Obama on Palestine: Diminishing returns
For the Palestinians the contrast between President Barack Obama’s two visits to the Middle East, in the span of four years, is striking. After winning an historic presidential election, President Obama came to the region, in June 2009, bearing a reconciliatory message to the Arab and Muslim worlds and promising a new beginning. In his speech at Cairo University America’s first black president described Palestinian statelessness as “intolerable.” Following meetings with regional leaders the US president told Israeli Prime Minister Benjamin Netanyahu that the creation of a Palestinian state under the two-state solution was a matter of priority and that Jewish settlement activity must be frozen.
In his September 2009 speech before the UN General Assembly President Obama again visited the subject of peace between Israel and the Palestinians. “We continue to emphasize that America does not accept the legitimacy of continued Israeli settlements,” he said. He added that “the time has come to re-launch negotiations without preconditions that address the permanent status issues: security for Israelis and Palestinians, borders, refugees, and Jerusalem. And the goal is clear: Two states living side by side in peace and security — a Jewish state of Israel, with true security for all Israelis; and a viable, independent Palestinian state with contiguous territory that ends the occupation that began in 1967, and realizes the potential of the Palestinian people.”
But a sensational showdown between Obama and Netanyahu over settlements and negotiations ended in defeat for the American leader. US efforts to kick-start Israeli-Palestinian negotiations began to wane. In the end Obama’s promises to the Palestinians were forgotten as the winds of change blew over this region.
Today the Middle East is starkly different from the one that President Obama visited in 2009. The Arab Spring has dethroned the leaders of Tunis, Libya, Egypt and Yemen. A bloody war has been raging in Syria for the last two years, posing an unprecedented challenge for the Arab political order, for countries in the region and for the international community. Among the prominent casualties of the Arab Spring phenomenon was the Palestinian issue.
In his second visit to the region last week President Obama manifested this geopolitical change. This time, and in contrast to his Cairo and UN speeches, he made no reference to Jerusalem, refugees, pre-1967 war borders and did not call for an Israeli settlement freeze. On the latter issue he declared settlement construction unconstructive for a two-state settlement.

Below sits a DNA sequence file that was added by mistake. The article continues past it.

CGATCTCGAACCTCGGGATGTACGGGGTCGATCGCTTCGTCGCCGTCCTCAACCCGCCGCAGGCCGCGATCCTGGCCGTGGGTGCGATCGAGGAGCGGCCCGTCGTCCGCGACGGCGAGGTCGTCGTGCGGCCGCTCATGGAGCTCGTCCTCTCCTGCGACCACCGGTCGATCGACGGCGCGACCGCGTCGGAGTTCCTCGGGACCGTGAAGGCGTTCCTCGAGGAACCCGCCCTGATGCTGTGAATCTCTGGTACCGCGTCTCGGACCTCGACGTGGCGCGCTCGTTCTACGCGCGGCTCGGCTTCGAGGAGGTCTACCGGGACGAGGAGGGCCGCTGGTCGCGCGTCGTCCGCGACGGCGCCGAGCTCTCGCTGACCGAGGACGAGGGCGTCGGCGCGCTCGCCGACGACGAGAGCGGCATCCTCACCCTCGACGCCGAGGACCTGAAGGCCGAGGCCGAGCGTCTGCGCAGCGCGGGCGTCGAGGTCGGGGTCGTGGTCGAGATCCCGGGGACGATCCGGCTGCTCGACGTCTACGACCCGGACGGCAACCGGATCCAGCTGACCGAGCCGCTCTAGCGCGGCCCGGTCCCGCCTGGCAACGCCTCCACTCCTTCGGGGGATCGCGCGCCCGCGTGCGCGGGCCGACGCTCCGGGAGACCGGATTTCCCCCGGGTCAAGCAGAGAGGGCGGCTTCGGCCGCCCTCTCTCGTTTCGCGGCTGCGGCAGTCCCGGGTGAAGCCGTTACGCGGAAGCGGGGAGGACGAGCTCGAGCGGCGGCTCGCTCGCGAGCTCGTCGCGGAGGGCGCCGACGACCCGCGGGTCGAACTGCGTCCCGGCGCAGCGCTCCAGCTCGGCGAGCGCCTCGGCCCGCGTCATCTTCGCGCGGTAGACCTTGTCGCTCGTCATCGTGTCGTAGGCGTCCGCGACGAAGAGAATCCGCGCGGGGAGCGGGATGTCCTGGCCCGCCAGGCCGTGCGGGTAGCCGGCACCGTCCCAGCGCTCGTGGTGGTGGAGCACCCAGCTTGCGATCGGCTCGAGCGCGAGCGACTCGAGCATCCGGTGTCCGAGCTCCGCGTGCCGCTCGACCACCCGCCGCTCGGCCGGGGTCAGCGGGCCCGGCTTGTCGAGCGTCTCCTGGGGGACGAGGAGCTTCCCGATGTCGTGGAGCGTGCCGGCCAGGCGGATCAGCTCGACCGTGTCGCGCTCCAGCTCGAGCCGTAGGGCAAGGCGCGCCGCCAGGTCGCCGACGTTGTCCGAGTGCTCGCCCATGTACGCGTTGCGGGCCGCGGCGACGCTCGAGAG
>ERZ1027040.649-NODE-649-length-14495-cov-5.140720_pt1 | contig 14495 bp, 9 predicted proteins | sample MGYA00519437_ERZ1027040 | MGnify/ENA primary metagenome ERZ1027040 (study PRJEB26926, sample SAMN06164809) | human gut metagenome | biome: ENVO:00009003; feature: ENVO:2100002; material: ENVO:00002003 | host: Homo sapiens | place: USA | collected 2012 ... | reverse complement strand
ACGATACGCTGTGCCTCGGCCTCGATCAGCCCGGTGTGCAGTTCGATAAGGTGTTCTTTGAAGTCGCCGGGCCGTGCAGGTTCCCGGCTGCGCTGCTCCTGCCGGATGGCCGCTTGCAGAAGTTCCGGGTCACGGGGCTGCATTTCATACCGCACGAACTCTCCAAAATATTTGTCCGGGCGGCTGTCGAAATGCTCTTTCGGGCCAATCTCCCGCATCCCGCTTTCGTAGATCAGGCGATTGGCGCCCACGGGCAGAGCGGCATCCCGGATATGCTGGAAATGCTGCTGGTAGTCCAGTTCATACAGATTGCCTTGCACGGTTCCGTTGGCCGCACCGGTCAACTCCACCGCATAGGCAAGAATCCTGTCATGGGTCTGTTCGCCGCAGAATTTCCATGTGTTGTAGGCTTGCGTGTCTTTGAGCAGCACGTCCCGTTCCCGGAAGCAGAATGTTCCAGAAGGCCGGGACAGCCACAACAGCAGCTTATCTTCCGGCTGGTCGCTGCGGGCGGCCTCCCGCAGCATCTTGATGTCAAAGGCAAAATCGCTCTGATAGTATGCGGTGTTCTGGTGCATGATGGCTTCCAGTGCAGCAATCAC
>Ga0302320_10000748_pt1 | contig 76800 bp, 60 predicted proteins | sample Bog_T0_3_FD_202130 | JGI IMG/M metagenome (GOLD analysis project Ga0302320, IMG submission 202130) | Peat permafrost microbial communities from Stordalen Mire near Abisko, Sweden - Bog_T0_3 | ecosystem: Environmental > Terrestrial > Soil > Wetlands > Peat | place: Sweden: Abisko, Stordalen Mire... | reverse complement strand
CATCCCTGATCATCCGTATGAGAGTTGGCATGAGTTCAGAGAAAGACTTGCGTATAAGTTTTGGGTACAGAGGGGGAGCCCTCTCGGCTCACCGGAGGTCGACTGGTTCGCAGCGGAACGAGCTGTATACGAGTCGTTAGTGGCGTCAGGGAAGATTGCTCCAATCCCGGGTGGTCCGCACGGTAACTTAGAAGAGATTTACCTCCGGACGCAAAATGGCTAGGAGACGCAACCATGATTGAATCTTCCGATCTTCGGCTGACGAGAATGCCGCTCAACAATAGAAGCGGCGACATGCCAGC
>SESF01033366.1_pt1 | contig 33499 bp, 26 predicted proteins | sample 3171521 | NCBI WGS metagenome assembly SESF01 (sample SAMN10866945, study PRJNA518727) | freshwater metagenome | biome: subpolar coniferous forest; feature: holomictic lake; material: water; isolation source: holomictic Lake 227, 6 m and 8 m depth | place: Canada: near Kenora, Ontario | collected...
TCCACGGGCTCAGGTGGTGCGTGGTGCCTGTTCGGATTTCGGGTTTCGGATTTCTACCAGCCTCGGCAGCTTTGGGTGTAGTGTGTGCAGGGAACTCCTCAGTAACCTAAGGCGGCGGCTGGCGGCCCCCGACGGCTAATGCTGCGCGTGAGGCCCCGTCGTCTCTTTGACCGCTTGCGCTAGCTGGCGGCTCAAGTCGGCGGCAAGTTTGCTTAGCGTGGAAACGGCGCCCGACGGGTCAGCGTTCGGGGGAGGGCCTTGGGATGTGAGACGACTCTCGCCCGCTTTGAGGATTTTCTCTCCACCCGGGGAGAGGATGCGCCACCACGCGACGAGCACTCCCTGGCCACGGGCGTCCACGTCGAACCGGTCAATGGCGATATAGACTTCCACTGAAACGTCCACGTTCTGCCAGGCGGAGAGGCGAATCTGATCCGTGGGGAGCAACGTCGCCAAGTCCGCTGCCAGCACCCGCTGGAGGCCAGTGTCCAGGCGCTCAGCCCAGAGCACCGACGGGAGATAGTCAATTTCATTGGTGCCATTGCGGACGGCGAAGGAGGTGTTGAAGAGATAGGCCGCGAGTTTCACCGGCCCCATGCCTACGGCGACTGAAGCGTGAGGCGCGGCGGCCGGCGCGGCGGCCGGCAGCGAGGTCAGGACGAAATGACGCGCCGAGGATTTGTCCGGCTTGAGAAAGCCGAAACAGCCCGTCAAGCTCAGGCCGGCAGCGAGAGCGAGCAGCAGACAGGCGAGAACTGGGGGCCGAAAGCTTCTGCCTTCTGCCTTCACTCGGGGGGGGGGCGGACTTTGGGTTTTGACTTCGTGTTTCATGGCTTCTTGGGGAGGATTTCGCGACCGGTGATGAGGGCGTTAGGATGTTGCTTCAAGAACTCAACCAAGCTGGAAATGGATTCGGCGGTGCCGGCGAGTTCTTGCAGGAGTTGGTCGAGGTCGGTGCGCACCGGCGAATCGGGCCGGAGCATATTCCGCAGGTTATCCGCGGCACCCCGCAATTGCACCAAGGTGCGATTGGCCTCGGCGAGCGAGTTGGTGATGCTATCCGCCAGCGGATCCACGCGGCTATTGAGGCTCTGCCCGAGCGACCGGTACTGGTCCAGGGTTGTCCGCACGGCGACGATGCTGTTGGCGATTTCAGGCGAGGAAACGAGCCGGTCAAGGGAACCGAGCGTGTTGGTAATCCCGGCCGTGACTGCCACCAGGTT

He called for a “viable” Palestinian state but did not mention the word “contiguous.” For the Palestinians his remarks were disappointing, to say the least. This time the American leader repeated and adopted the Israeli official position. He did not talk to ordinary Palestinians nor did he raise hopes of a quick end to occupation.
His visit to Israel was the main objective of the regional tour. Palestine was a side issue. Even when he spoke before thousands of Israeli students calling on them to pressure their leaders and to try to see the world as Palestinians do, his words were mere rhetoric. It appeared that President Obama was in Israel to change his image, reconcile with Netanyahu, who backed his Republican opponent in the last presidential elections, and adopt Israel’s security agenda on Syria and Iran. His short detour to Ramallah, by helicopter to avoid going through Israeli checkpoints, the barrier wall and belt of settlements encircling East Jerusalem, was more of a symbolic gesture than an actual attempt to reach out to the Palestinians.
The change in US position on the Palestinian issue will have dire effects on the future of peace talks and their outcome. President Obama had sided with Israel and agreed to change the parameters that had set the agenda for negotiations for over two decades. In retrospect President Obama had done more damage to the Palestinian cause and search for a just peace than his predecessor, George W. Bush!
The only notable breakthrough during his visit was the unexpected apology offered by Netanyahu to Turkey’s Recep Tayyip Erdogan over the 2010 Israeli raid on a peace flotilla heading for Gaza in which nine Turkish aid volunteers were gunned down. This development will be seen by Arabs, and Palestinians, as another diplomatic setback. The rapprochement between Ankara and Tel Aviv will have a direct impact on the Syrian crisis rather than the siege of Gaza or the peace process.
President Obama left the region having restored his tarnished image in Israel while washing his hands from previous commitment to the Palestinians.
Now his Secretary of State John Kerry will take over. While resuming peace negotiations between Israel and the Palestinians will be considered one of the objectives of Kerry’s regional tour, the main focus of US foreign policy will be on Syria and Iran.
The Palestinians, under President Mahmoud Abbas, will be pressured to resume negotiations without prior terms. The US is no longer a broker of talks but rather a facilitator who now sees the conflict from Israel’s perspective only. This opens the discussion on the future of America’s standing in this region as a superpower. Abandoning the Palestinians is one of many new approaches to the region in the aftermath of the Arab Spring.